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A mole or pigmented skin lesion is the most common sign of any type of skin cancer. Doctors recommend regular skin exams to find these changes early.
During their annual primary health care examinations, survivors should request a full-body skin examination. A national study of physicians showed they are more inclined to screen when requested to do so by their patients.
The American Academy of Dermatology sponsors free SPOTme® skin cancer screenings.
Survivors should perform skin self-exams each month to look for skin changes.
Common signs and symptoms of non-melanoma skin cancer:
A lump that is small, smooth, shiny, pale, or waxy
A lump that is firm and red
A sore or lump that bleeds or develops a crust or a scab
A flat, red spot that is rough, dry, or scaly and may become itchy or tender
A red or brown patch that is rough or scaly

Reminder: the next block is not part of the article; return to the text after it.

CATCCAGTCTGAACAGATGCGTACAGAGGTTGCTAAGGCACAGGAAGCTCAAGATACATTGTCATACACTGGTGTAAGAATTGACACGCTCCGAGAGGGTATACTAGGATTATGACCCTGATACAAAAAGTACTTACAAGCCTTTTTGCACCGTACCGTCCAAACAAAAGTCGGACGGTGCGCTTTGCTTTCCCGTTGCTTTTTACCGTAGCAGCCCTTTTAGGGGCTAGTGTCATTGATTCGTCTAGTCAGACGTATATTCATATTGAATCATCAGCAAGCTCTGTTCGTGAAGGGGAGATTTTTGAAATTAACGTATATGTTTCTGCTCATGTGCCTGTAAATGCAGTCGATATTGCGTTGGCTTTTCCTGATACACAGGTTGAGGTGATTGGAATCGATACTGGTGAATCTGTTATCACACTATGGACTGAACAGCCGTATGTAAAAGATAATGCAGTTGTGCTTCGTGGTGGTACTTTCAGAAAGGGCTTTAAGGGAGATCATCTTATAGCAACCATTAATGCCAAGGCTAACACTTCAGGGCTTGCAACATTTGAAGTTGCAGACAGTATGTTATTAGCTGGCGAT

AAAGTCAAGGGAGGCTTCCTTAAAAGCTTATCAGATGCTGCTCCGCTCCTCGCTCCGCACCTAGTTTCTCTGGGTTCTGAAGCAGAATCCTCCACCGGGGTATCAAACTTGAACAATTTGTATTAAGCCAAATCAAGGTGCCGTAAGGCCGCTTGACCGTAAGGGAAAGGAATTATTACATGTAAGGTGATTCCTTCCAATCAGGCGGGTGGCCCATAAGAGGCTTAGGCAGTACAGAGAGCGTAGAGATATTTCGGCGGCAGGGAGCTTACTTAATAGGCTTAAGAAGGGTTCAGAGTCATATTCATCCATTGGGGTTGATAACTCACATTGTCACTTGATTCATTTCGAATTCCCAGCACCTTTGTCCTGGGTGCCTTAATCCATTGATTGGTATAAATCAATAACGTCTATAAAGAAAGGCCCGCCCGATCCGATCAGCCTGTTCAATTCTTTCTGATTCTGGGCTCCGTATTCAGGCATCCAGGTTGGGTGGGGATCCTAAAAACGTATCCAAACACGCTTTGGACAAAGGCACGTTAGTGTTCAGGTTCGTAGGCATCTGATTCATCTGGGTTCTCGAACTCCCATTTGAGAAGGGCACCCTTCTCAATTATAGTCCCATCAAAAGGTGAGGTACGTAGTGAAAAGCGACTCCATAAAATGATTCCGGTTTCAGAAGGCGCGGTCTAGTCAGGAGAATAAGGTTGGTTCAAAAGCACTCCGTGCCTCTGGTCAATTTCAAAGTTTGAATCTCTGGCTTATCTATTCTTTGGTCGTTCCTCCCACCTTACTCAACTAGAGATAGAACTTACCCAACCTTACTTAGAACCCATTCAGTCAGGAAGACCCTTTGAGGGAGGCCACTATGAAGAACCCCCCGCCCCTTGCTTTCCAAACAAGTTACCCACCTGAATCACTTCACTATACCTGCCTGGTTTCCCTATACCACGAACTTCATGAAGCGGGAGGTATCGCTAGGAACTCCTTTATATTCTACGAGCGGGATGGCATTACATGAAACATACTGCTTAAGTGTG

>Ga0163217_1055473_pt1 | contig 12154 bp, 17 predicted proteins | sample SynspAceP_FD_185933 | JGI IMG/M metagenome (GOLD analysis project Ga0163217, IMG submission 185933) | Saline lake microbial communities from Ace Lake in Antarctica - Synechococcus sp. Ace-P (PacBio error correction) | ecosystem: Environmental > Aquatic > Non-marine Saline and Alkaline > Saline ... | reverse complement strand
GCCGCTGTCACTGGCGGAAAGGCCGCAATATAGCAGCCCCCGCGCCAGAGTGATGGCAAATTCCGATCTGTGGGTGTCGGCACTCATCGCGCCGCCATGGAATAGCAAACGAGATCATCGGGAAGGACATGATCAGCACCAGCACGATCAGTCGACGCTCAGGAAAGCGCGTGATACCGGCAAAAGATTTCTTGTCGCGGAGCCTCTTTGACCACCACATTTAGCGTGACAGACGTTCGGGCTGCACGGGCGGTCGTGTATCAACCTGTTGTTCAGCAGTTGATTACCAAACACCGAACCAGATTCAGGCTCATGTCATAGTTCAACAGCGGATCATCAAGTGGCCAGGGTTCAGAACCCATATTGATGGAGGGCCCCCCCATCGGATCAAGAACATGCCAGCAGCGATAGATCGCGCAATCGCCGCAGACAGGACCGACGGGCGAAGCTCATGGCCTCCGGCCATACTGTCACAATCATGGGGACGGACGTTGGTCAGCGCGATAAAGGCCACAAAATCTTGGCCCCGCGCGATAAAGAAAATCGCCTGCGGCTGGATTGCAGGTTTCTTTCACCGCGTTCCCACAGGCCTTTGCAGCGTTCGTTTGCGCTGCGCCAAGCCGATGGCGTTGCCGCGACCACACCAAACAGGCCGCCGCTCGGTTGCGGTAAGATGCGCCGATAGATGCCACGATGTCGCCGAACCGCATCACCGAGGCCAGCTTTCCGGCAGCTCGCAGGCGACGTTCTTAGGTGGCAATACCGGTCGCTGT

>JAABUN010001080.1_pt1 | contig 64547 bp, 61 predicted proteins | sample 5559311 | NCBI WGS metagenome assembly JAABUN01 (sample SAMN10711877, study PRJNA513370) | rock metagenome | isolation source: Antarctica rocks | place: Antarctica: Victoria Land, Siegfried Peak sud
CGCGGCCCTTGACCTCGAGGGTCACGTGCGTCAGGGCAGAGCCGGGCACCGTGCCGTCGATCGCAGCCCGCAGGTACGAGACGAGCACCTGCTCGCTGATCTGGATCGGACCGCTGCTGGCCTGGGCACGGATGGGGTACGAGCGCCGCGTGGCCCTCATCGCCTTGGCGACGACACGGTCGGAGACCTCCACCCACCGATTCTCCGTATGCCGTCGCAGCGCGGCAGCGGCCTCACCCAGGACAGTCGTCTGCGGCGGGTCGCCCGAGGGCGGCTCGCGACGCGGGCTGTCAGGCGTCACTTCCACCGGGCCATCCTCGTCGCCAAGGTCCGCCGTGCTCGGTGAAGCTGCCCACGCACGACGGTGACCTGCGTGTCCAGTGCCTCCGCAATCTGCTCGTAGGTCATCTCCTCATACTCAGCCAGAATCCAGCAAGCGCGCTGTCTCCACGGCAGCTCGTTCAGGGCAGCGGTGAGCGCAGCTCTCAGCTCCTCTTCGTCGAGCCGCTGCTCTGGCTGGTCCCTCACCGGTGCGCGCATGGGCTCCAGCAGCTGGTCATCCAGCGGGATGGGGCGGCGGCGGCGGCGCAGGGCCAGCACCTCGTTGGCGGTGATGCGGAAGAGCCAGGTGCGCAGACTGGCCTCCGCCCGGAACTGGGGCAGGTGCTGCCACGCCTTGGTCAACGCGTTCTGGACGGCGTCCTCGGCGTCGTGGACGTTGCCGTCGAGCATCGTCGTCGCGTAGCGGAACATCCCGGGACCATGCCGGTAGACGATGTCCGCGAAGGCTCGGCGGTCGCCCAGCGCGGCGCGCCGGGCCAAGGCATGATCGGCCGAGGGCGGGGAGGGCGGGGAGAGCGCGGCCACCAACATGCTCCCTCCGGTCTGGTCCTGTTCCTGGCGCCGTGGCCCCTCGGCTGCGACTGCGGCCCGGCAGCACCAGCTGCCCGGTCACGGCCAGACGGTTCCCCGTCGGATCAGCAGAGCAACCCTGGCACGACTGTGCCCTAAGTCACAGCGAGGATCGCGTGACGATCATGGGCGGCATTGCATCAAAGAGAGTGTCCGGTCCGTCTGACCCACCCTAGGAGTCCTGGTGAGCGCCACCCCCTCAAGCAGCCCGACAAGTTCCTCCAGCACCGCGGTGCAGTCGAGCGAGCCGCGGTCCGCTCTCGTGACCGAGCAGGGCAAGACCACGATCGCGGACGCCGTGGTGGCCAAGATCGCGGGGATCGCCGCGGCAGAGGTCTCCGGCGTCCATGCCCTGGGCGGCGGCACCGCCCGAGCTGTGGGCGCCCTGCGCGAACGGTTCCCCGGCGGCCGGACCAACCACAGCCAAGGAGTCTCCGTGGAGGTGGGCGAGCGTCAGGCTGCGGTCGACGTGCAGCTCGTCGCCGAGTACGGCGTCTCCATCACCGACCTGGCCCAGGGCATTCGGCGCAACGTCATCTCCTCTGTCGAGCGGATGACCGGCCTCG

Images sourced from the website of the National Cancer Institute (https://www.cancer.gov).
Often the first sign of melanoma is a change in the shape, color, size, or feel of an existing mole. Using the ABCDE method is recommended.
For information on how to conduct a self-examination, visit the Detect Skin Cancer section of the American Academy of Dermatology website.
The American Academy of Dermatology has a free body mole map that people can use to keep track of moles. A record helps detect spots that are growing, bleeding, itching, or changing in any way.
Together does not endorse any branded product mentioned in this article.
Reviewed: June 2018